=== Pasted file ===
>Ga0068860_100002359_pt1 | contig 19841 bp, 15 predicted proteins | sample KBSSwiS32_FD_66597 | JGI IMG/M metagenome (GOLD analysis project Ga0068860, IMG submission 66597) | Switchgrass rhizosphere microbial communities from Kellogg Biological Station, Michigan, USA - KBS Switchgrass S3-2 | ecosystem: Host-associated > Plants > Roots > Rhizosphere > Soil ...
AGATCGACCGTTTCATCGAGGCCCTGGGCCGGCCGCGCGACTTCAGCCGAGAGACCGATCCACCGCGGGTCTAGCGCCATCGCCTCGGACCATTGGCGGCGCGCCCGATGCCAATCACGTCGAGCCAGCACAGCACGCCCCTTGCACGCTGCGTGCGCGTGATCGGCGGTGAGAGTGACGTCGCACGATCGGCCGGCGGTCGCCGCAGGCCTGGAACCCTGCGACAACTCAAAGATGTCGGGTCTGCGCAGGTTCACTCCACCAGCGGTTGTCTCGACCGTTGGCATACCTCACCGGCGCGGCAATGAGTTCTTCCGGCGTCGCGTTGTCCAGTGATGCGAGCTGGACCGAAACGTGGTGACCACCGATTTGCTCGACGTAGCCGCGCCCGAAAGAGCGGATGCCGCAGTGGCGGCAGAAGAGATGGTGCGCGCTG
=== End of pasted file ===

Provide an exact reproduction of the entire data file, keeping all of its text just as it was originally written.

>Ga0068860_100002359_pt1 | contig 19841 bp, 15 predicted proteins | sample KBSSwiS32_FD_66597 | JGI IMG/M metagenome (GOLD analysis project Ga0068860, IMG submission 66597) | Switchgrass rhizosphere microbial communities from Kellogg Biological Station, Michigan, USA - KBS Switchgrass S3-2 | ecosystem: Host-associated > Plants > Roots > Rhizosphere > Soil ...
AGATCGACCGTTTCATCGAGGCCCTGGGCCGGCCGCGCGACTTCAGCCGAGAGACCGATCCACCGCGGGTCTAGCGCCATCGCCTCGGACCATTGGCGGCGCGCCCGATGCCAATCACGTCGAGCCAGCACAGCACGCCCCTTGCACGCTGCGTGCGCGTGATCGGCGGTGAGAGTGACGTCGCACGATCGGCCGGCGGTCGCCGCAGGCCTGGAACCCTGCGACAACTCAAAGATGTCGGGTCTGCGCAGGTTCACTCCACCAGCGGTTGTCTCGACCGTTGGCATACCTCACCGGCGCGGCAATGAGTTCTTCCGGCGTCGCGTTGTCCAGTGATGCGAGCTGGACCGAAACGTGGTGACCACCGATTTGCTCGACGTAGCCGCGCCCGAAAGAGCGGATGCCGCAGTGGCGGCAGAAGAGATGGTGCGCGCTG